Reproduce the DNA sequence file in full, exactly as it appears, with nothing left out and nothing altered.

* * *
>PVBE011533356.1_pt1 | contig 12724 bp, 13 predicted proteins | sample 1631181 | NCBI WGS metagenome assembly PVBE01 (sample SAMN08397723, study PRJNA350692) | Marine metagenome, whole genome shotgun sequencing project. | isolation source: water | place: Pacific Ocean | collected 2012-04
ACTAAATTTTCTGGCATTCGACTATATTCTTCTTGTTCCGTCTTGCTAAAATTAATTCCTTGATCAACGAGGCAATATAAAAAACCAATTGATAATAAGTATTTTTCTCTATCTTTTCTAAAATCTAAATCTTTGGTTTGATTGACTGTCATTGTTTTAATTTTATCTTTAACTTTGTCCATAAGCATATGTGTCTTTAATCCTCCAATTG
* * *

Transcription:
>PVBE011533356.1_pt1 | contig 12724 bp, 13 predicted proteins | sample 1631181 | NCBI WGS metagenome assembly PVBE01 (sample SAMN08397723, study PRJNA350692) | Marine metagenome, whole genome shotgun sequencing project. | isolation source: water | place: Pacific Ocean | collected 2012-04
ACTAAATTTTCTGGCATTCGACTATATTCTTCTTGTTCCGTCTTGCTAAAATTAATTCCTTGATCAACGAGGCAATATAAAAAACCAATTGATAATAAGTATTTTTCTCTATCTTTTCTAAAATCTAAATCTTTGGTTTGATTGACTGTCATTGTTTTAATTTTATCTTTAACTTTGTCCATAAGCATATGTGTCTTTAATCCTCCAATTG